As We See It

Chatting with the man behind the Classic Las Vegas Twitter account

The Classic Las Vegas Twitter account gives a glimpse into Vegas’ past, from retro hotel suites and old school showroom posters.

Phil Samano lives in Cleveland, but he and his family have been part-time Las Vegans since the early ’80s. Even before that, the 42-year-old teacher fell in love with Vegas as a kid in the ’70s. “I was fascinated. It was such a stark contrast to dark, gray Cleveland, like color television versus black and white.” He picked up whatever he could, from brochures and magazines to sugar packets and table tents from Vegas restaurants. Now his collection of more than 3,000 items is showing up online through his @ClassicLasVegas Twitter account, which he started about a year ago.

Instead of Google-able casino images, Samano’s stuff goes deeper inside old Vegas with shots of hotel rooms at the Sands and long-gone lounges or coffee shops. “I wanted to differentiate it by focusing on interiors, because those photos and details are not something you can find easily,” he says.

His tweets get lots of replies and retweets. A recent image of the bar at the former Hotel Continental elicited this gem: “Jimmy Kimmel has mentioned … that he lost his virginity in his car at Continental’s parking lot.” Samano isn’t surprised by the steady, nostalgic feedback. “Everyone that comes to Vegas has their own Vegas, a fondness for their first impressions. For me, the Vegas of the ’70s and ’80s is burned into my memory, and there are a lot of people that think those were the good old days.”

How long have you been visiting Las Vegas? I first came in ’73, but my family was coming in the ’60s and we’ve been part-time residents since the early ’80s. It’s kind of funny, because of the images on the Twitter account, I think there’s this perception that I’m this 70-year-old guy.

How did those early visits lead to creating this Twitter account? I was only a kid when I first came to Las Vegas, and of course I didn’t have much to do. I think even the idea of the arcade in casinos didn’t pick up until the late ’70s. But my parents took me everywhere, and I was just fascinated with the town. I started to collect everything, you name it. Over the years, a lot of these little things were thrown away as junk, but a lot wasn’t. And I’ve acquired other stuff. There were very few people that I ever shared these images and things with, and I just thought, why not? What else am I gonna do with it? I know there’s a big community out there that loves Las Vegas, and Twitter seemed to be the best way to do it and the least time consuming.

So many people seem to connect to the images and advertisements for restaurants and casinos that aren’t open anymore, places we forgot existed. Has the response surprised you? Not really. There are a few comments that do. One guy mentioned something on a post about the Trop, about a feature on the fountains there, what’s inside them and how they work. There are so many little weird things that only a local would know, or someone who had personal knowledge. You have to have a passion for it to find all these quirky stories and photos. One thing that did blow me away is that some of the followers are heavy hitters, you know, casino executives. Brendan Gaughan started following, and sometimes he’ll comment like, “I’m sitting here with MG (Michael Gaughan) and Jackie G (Jackie Gaughan) and we’re debating this picture.” That’s pretty cool.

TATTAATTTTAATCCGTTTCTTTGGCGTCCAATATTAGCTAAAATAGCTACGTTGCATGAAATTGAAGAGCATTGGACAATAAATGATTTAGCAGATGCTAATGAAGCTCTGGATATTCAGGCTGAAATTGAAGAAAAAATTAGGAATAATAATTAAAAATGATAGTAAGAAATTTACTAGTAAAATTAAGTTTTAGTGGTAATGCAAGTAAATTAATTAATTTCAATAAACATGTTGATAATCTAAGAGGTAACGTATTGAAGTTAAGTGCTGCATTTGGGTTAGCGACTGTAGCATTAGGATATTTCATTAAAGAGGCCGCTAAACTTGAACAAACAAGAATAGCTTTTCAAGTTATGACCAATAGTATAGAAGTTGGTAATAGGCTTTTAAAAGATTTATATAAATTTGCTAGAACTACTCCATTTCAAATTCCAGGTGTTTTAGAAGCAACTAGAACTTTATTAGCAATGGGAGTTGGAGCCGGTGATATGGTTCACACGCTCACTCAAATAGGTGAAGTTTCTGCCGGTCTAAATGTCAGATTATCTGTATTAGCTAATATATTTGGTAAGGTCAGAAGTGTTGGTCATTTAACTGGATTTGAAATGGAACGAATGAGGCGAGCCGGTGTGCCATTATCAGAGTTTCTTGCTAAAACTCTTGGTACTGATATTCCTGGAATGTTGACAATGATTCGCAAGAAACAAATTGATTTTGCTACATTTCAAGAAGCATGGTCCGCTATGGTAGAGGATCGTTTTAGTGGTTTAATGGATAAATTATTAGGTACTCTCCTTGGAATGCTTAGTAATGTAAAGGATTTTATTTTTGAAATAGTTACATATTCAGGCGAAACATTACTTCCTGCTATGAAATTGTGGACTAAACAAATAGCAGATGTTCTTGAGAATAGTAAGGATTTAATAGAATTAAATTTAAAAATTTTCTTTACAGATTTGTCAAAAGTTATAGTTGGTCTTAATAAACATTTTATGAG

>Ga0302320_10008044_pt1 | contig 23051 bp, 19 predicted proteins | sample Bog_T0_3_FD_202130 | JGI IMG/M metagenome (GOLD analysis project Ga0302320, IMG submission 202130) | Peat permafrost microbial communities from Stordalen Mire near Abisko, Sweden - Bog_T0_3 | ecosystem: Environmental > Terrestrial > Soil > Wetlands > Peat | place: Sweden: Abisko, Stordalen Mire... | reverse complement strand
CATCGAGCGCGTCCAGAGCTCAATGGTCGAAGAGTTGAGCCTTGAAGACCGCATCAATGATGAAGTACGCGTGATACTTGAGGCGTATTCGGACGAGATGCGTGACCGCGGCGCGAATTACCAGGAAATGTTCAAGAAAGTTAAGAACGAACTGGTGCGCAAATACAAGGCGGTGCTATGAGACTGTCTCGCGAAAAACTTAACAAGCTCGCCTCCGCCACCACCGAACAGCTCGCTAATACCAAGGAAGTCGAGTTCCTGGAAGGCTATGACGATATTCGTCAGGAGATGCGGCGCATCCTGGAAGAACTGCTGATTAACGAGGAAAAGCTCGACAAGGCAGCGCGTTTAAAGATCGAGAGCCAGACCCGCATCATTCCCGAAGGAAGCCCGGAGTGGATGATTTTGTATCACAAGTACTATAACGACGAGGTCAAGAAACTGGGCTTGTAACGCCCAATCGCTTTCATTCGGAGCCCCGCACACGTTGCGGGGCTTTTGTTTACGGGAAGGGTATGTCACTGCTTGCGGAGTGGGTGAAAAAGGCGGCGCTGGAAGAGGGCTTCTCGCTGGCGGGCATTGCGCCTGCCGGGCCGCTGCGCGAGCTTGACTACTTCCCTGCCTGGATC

Obviously, Vegas has changed a lot since the period you appreciate the most. How do you feel about Vegas today? I still love it. Is it different? Yeah. I think a lot of the change has to do with a certain class factor that may be gone. I’ve been to the nightclubs now, though I don’t frequent them, but I understand that’s where a lot of money is coming from. But the big thing I notice is the class is gone. You walk down the Strip now and see guys dressed up as Superman and that never would have happened back then. I think when The Real World came to the Palms and was on MTV, that was really a key moment that changed the town, because now it was a different party crowd—kids that just arrived at gambling age and drinking age. Now they are tearing up the town. I think Pure came in after that and it just snowballed from there.

Do you have some favorite spots that take you back to the era of the ’70s and ’80s? Sure, Michael’s at the South Point. Piero’s. The Golden Steer. That’s just a few. I do check [new] things out, though, when I’m there or my parents are there we go to the Strip primarily to dine. One of the cool things that I think is illustrated by the images on the Twitter account is that people see modern Vegas and all the grandiose ideas, and you can see a lot of them are just rehashed or made bigger. Casinos had dancing water fountains back in the day, Steve Wynn just does things on a bigger scale. They were really pioneers back in the day, the way they built hotels and casinos then.

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Brock is an award-winning writer who has been documenting life in Las Vegas for 20 years. He currently leads entertainment ...

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